The study was approved by our institutional review board. All patients signed an informed consent form.

2.2. Treatment
2.2.1. TACE Procedure

TACE was performed in all patients using the Seldinger technique. After the tumor-feeding artery was identified and the catheterized hepatic arteriography was performed, chemotherapeutic agents (5-fluoruracil, 1000 mg/m2 and cisplatin, 80 mg/m2) were slowly injected into the selected feeding artery, and 5–30 mL of lipiodol with mitomycin-C (6 mg/m2) emulsion followed for embolization. Occasionally, a gelatin sponge was used to enhance the embolic effect. TACE was usually performed about every 4 weeks, and each session of TACE required hospitalization for 7–10 days. The treatment outcome was assessed by enhanced computed tomography (CT) within 2 weeks after TACE. The termination of treatment was based on two criteria: insufficient liver function after treatment or no residual liver tissue detected on follow-up imaging.

2.2.2. CHM Administration

Patients in the Chaihu-huaji group received 200 mL of the Chaihu-huaji decoction orally twice daily. The herbal decoction was initially administered on the day of the TACE performance and was continued for 7 days after TACE. The composition of the Chaihu-huaji decoction is shown in Table 1.

Name of herbAmount (g)

Radix bupleuri30
Scutellaria baicalensis9
Pinellia ternata9
Rhizoma sparganii10
Curcuma zedoary10
Fresh ginger9
Rhizoma cyperi10
Betel nut6
Fructus aurantii15
Concha arcae30

2.3. Outcome Measurements and Follow-Up

After the last TACE session, patients were assessed every 3 months for the initial 2 years and every 6 months thereafter by enhanced CT, ultrasonography, serum biochemical analysis, and clinical examination. The patients were followed up until the last follow-up or death. The overall survival was calculated from the date of the treatment initiation to death or the date of the last follow-up.

Complications including fever, nausea, vomiting, loss of appetite, abdominal pain, and leucopenia were retrospectively analyzed in the two groups during their hospitalization. Hepatotoxicity and nephrotoxicity were assessed based on the medical records of the enrolled patients over the course until 3 months after treatment, with the use of the version 5.0 of the Common Terminology Criteria for Adverse Events (CTCAEV5.0) [29].

2.4. Statistical Analysis

Baseline comparisons between the two groups were performed using Student’s t test for continuous variables and the chi-square test for categorical variables. Overall survival was analyzed by the Kaplan–Meier method, and survival curves were compared by the log-rank test. The statistical analyses were performed using adjusted chi-square test for the two groups. The Fisher’s exact chi-square test was also used if the individual cell size was less than five counts. Values of p<0.05 were considered statistically significant. All analyses were performed with SPSS version 20.0 (IBM SPSS Inc., Chicago, IL, USA).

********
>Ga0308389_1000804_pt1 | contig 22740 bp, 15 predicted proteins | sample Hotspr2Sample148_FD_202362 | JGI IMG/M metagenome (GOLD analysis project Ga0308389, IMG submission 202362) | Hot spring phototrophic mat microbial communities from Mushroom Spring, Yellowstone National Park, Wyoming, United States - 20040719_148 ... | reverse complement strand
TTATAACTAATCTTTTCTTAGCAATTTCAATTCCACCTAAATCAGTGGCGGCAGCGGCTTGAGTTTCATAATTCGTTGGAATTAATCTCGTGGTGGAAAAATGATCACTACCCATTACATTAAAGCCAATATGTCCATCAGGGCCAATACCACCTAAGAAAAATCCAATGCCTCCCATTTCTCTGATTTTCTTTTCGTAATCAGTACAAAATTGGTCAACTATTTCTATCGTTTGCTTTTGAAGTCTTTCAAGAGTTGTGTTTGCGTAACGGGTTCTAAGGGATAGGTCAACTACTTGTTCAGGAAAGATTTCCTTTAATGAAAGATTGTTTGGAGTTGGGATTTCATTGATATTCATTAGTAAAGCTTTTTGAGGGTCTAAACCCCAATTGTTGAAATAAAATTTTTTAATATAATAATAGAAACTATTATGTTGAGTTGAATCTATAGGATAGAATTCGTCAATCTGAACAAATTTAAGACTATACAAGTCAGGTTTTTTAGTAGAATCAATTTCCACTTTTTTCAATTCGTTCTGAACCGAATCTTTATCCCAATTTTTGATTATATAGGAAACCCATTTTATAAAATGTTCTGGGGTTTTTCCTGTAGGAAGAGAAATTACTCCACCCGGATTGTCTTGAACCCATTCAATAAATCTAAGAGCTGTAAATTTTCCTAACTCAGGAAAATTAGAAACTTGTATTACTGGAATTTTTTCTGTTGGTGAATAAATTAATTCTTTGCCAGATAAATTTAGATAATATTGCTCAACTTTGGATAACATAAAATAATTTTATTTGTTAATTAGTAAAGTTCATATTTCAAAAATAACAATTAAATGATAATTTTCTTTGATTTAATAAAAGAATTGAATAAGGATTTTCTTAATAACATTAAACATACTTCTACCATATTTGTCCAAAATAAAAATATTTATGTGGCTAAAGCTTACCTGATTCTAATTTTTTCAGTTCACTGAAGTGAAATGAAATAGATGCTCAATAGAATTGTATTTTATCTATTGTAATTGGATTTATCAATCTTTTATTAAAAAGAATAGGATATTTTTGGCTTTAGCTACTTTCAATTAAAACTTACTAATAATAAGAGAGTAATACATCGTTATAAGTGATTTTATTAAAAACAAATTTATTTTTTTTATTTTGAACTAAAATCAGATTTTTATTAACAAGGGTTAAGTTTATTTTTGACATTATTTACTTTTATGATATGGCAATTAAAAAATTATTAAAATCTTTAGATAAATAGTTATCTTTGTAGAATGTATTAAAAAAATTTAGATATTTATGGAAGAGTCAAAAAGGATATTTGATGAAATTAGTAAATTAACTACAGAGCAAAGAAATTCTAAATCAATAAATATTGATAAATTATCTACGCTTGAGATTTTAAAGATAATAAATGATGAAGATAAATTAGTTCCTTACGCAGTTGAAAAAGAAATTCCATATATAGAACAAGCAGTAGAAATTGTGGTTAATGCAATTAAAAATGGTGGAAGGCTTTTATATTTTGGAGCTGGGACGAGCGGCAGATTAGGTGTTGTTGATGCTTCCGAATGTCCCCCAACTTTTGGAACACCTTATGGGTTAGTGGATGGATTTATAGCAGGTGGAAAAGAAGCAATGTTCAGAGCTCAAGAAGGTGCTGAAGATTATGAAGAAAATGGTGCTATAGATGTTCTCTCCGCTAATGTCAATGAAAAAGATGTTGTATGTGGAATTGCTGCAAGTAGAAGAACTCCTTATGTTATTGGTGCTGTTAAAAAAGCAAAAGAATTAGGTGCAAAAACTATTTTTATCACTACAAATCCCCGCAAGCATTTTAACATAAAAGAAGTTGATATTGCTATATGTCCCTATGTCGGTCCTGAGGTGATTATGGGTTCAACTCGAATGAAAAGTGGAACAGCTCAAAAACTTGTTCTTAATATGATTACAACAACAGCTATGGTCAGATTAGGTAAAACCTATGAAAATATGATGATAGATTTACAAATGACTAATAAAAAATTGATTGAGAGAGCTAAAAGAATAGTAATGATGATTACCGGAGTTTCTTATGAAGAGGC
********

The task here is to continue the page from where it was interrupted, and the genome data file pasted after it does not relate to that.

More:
3. Results

3.1. General Characteristics

The patients’ demographic characteristics are summarized in Table 2. No statistically significant differences in age, gender, number of tumors, main tumor size, Child-Pugh class, KPS, background liver disease, liver cirrhosis, alpha-fetoprotein (AFP) level, and Barcelona Clinic Liver Cancer stage were observed between the two groups.

CharacteristicChaihu-huaji groupControl group

Age (years)47.51 ± 10.3246.36 ± 9.670.52
Number of tumors
Main tumor size (cm)6.20 ± 0.856.27 ± 0.870.648
Child–Pugh class
Background liver disease
 HBV infection48510.411
 HCV infection105
Liver cirrhosis52520.55
AFP level (ng/mL)
Barcelona Clinic Liver Cancer stage

KPS, Karnofsky performance score; HBV, hepatitis B virus; HCV, hepatitis C virus; AFP, alpha-fetoprotein.
3.2. Complications following TACE

No cases of treatment-related death were observed. Compared with the control group, fewer patients in the Chaihu-huaji group suffered from fever (10/54 versus 19/42, p=0.04), nausea (6/58 versus 14/47, p=0.038), vomiting (5/59 versus 13/48, p=0.032), poor appetite (7/57 versus 17/44, p=0.015), and leukocytopenia (3/61 versus 11/50, p=0.018). Most patients developed pain (29 in the Chaihu-huaji group versus 34 in the control group, p=0.224) after TACE. Five patients in the Chaihu-huaji group and eight in the control group (p=0.332) experienced moderate intraperitoneal hemorrhage. The observed complications are summarized in Table 3.

ComplicationChaihu-huaji groupControl groupp

Fever (n)10190.04
Pain (n)29340.224
Nausea (n)6140.038
Vomiting (n)5130.032
Poor appetite (n)7170.015
Hemorrhage (n)580.332
Leukocytopenia (n)3110.018

TACE, transarterial chemoembolization.
3.3. Drug-Related Adverse Events

No cases of significant hepatic and renal toxicities related to the herbal medicine were observed in the Chaihu-huaji group (Table 4). Liver failure (Child-Pugh class C) occurred in 21 cases in the Chaihu-huaji group and 15 cases in the control group (p=0.446), and 13 patients in the Chaihu-huaji group and 10 in the control group developed abnormal serum creatinine (Cr, p=0.572).

Adverse eventChaihu-huaji groupControl groupp

Child-Pugh class C (n)21150.31
Abnormal serum Cr (n)13100.572

Cr, creatinine; abnormal serum Cr: exceeding 1.5 times the upper limit of normal Cr.
3.4. Overall Survival

During the first 3 years after treatment initiation, 40 of 64 patients in the Chaihu-huaji group and 42 of 61 patients in the control group died. Among them, 19 in the Chaihu-huaji group and 27 in the control group died of tumor progression, while other deaths were caused by hepatic failure. The 3-year overall survival was significantly higher in the Chaihu-huaji group than in the control group (26.47% versus 13.06%; hazard ratio [HR]=1.607; 95% confidence interval [CI]=1.020–2.533; p=0.0408 by log-rank test; Figure 1).

4. Discussion